Ten Greenpeace activists boarded a ship delivering coal to the Kingsnorth Power Station. The group used inflatable speedboats to target the boat as it sailed up the River Medway. All 10 protesters were arrested and charged with conspiring to commit criminal damage and having an unauthorized presence on a ship.[15]

E.ON's Media Managers

E.ON's PR Advisers

In February PR Week reported that "E.ON is calling in PR support as it gears up for a David versus Goliath battle with environmental campaigners over a controversial new power station." PR Week's Clare O'Connor noted that the brief would include crisis communications.[16] The electricity utility's quest for PR support followed documents obtained by Greenpeace UK revealed company's determination to get the government's approval for a new coal-fired power station.[17]

The documents, which were obtained under the Freedom of Information Act, Greenpeace reported, included one in which E.ON insisted that John Hutton "has no right to withhold approval" of the proposed new coal plant. "E.on also tells the government not to include carbon capture and storage in their conditions for building the new coal plant. It took the government just six minutes to reply: 'Thanks. I won’t include.” Just like that ... In the same email, E.on admits that carbon capture doesn’t exist (or, in their words, it 'has no current reference for viability at any scale'), exposing the government’s energy policy and E.on's media strategy – based on a faith in the potential of carbon capture technology to deliver 'clean coal' – as hollow."[17]

The following month, PR Week reported that E.ON had hired the PR firm Edelman "as the energy giant looks to develop its nuclear portfolio and counter opposition from green campaigners." E.ON UK's head of PR, Jonathan Smith, told PR Week that "Edelman will offer us support lobbying the Government and political audiences ... It will also carry out an information programme, getting the message across about the urgency to replace generation capacity. We also have plans for new nuclear stations. Edelman will be involved in work for the upcoming white papers."[18]

The World Development Movement's media officer, Kate Blagojevic, commented on Edelman's role that "it's clear that E.ON have called in the big guns and are preparing themselves for a PR battle to win the hearts and minds of the British public. So brace yourselves, in the coming months, you can expect to be inundated with headlines extolling the virtues of: 'Carbon Capture and Storage', 'Clean Coal', 'Energy efficient E.ON'. Claims which are unproven, implausable and in some cases, impossible."[19]

In April 2008, PR Week reported that E.ON had "consolidated its consumer and trade PR activity into one agency with the appointment of The Red Consultancy". PR Week reported that "The Red Consultancy had previously held the consumer PR account, while Target PR handled the brand's B2B activity and Leeds-based Mortimer Chadwick Grey handled part of its consumer work. The Red Consultancy will now handle all aspects of the brand's PR activity." The PR firm's account team will include Ed Staples and Paul Davies "and report into E.ON retail PR manager Nick Sandham."[20]


Accessed July 2012: [21]

Customer Council

Accessed July 2012: [22]

  • Allan Leighton: known internationally for his business career which includes roles as CEO of Asda, non-Executive Chairman of Royal Mail
  • Justine Roberts: founder and Chief Executive of influential website Mumsnet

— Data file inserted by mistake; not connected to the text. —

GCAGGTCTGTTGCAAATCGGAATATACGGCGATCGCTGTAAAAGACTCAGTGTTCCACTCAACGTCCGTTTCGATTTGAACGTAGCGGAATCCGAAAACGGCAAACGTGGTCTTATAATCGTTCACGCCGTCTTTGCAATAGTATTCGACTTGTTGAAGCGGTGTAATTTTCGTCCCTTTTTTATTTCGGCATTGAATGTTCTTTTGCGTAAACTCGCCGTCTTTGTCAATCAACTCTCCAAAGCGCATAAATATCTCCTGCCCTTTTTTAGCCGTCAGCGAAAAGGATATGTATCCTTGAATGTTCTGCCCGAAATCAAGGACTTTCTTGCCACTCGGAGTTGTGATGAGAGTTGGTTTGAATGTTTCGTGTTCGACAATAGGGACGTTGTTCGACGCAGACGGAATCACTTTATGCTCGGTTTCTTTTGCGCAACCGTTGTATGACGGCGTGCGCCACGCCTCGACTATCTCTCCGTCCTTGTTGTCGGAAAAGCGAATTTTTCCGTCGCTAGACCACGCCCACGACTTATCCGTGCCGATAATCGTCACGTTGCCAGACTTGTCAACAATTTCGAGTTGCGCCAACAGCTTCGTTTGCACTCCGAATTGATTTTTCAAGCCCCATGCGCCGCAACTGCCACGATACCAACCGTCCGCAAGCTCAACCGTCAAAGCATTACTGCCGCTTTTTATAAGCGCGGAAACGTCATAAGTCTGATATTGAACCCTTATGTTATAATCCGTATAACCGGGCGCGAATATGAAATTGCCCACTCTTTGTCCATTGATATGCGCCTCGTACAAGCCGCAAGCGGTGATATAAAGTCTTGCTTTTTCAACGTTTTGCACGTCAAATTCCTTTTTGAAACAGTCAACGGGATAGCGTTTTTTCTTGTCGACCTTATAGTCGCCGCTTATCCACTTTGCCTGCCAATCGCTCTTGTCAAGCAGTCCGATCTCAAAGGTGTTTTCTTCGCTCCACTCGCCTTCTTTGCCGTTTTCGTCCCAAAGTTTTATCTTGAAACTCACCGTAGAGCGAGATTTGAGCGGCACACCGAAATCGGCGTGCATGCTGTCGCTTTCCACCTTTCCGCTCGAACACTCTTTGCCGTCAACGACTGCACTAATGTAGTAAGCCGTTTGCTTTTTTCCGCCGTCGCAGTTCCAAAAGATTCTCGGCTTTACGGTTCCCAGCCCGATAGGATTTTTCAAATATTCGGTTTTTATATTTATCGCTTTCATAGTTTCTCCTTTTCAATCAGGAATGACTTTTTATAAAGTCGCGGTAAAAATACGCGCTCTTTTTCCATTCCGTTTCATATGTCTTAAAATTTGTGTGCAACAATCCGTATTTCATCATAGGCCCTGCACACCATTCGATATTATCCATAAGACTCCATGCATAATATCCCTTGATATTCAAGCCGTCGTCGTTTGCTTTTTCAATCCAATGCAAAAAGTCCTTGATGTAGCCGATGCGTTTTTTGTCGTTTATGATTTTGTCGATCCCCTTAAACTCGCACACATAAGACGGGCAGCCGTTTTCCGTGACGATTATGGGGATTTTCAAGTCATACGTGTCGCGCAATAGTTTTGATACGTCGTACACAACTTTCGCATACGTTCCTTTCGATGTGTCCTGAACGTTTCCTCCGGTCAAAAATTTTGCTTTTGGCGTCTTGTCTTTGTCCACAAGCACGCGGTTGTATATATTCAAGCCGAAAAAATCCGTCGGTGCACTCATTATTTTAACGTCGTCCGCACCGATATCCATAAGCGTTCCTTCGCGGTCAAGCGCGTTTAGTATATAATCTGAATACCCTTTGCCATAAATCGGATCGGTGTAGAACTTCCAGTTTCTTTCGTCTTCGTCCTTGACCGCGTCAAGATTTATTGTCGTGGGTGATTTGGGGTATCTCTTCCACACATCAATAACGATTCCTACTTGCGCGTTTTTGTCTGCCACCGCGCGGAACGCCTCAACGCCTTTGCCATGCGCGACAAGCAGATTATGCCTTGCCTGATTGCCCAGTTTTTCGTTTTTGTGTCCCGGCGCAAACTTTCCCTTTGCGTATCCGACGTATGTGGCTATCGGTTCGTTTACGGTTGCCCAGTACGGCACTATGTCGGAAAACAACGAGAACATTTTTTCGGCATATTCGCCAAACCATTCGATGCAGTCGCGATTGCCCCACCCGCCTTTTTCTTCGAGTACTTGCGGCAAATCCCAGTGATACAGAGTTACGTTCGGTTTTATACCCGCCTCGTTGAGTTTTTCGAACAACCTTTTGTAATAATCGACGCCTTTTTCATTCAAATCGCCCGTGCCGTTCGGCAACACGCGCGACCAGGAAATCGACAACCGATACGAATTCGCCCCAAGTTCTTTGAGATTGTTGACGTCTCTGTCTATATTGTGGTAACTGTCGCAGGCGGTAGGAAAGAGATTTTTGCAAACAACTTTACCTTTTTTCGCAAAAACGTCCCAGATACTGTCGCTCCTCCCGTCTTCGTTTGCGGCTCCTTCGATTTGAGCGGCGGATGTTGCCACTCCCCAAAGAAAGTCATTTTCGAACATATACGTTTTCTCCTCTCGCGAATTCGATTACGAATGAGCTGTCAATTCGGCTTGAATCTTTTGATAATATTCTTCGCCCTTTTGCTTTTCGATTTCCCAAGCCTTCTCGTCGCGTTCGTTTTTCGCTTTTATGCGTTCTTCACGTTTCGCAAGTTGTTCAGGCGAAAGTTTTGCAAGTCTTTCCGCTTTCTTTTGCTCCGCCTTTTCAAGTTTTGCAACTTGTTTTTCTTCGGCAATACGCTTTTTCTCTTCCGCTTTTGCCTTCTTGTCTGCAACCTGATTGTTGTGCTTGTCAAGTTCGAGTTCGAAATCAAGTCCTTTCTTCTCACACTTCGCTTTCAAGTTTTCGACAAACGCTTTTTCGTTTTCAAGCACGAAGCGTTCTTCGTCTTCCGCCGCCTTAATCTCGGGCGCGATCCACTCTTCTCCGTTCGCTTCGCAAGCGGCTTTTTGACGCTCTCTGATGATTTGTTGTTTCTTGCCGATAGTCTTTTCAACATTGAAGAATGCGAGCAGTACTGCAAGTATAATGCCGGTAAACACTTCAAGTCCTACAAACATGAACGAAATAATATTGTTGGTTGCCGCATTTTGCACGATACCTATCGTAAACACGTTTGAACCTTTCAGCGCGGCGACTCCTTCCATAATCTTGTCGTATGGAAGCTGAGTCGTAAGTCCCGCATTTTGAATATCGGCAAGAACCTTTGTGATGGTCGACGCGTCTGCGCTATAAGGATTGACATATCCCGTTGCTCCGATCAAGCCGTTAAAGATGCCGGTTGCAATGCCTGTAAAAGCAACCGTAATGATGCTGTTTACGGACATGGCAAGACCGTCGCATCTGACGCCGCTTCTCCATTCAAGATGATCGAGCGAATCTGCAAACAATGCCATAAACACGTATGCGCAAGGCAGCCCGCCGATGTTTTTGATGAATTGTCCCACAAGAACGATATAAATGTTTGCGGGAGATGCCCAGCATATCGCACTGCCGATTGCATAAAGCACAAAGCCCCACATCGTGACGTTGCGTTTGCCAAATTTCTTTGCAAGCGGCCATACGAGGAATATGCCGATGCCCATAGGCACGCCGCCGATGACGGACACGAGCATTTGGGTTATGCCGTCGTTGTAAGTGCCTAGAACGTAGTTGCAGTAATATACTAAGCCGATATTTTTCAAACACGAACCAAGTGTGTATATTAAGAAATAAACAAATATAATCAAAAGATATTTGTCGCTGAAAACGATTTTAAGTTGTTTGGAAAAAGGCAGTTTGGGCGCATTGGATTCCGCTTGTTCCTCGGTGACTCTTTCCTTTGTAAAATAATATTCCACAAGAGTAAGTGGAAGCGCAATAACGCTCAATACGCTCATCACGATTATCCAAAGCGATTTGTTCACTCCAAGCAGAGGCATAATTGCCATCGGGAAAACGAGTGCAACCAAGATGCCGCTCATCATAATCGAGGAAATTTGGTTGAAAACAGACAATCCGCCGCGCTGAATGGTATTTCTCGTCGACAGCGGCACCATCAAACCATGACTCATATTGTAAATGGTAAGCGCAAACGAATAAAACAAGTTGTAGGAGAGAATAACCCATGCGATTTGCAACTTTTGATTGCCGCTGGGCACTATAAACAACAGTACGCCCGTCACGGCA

• Paddy Tipping: the former Labour MP and Chair of the Energy and Climate Change Select Committee

Contact Details

E.ON UK plc
Westwood Way
Westwood Business Park
Tel: +44 (0)24 7642 4000
Fax: +44 (0)24 7642 5432
Website: http://eon-uk.com/default.aspx

Articles and Resources


  1. E.ON UK, "Welcome to E.ON UK", E.ON UK website, accessed June 2008.
  2. CoalPro, "UK", World Coal Institute website, accessed June 2008.
  3. E.ON UK, "Corporate Responsibility", E.ON UK website, accessed July 2008.
  4. E.ON UK, "Environment", E.ON UK website, accessed July 2008.
  5. E.ON UK, "What we are doing in our Generation activities", E.ON UK website, accessed July 2008.
  6. Sylvia Pfeifer and Fiona Harvey, "Competition for carbon capture project to go ahead" Financial Times, October 20, 2010.
  7. United Kingdom Quality Ash Association, "Power Station Locations and Capacities", undated but after 2006, accessed June 2008.
  8. Mott MacDonald, "UK Coal Production Outlook: 2004-16", Department of Trade and Industry website, Final Report March 2004. See Appendix E: UK Coal Power Stations, page E-1 at the end of the report.
  9. Protestors Raid Coal Power Plant, BBC News, October 8, 2007.
  10. Greenpeace Shuts Down Coal Fired Power Station, Greenpeace UK website, October 8, 2007.
  11. "Climate Protest in City Centre", Nottingham Evening Post, April 1, 2008.
  12. "Eastside Climate Action Blockade E-ON Workers As Part of Fossil Fools Day", UK Indymedia, April 1, 2008.
  13. "No new coal - the calling card of the 'green Banksy' who breached fortress Kingsnorth," The Guardian, December 11, 2008.
  14. Juliette Jowit and Matthew Taylor, "Mass arrests over power station protest raise civil liberties concerns," The Guardian, April 14, 2009.
  15. "Protesters leave coal cargo ship," BBC News, June 22, 2009.
  16. "E.ON seeks help for green battle", PR Week, February 14, 2008.
  17. 17.0 17.1 bex, "Coal giant dictates government climate policy", Greenpeace UK, January 31, 2008.
  18. Clare O'Connor, "E.ON turns to Edelman as nuclear debate rages", PR Week, March 13, 2008.
  19. Kate Blagojevic, "Climate campaigners vs Edelman: a PR battle of David and Goliath proportions", Blogging Kingsnorth, February 14, 2008.
  20. Gemma O'Reilly, "E.ON retains The Red Consultancy for PR support", PR Week (UK), April 2, 2008.
  21. E.ON UK Board, organizational web page, accessed July 10, 2012.
  22. E.ON UK Customer Council, organizational web page, accessed July 10, 2012.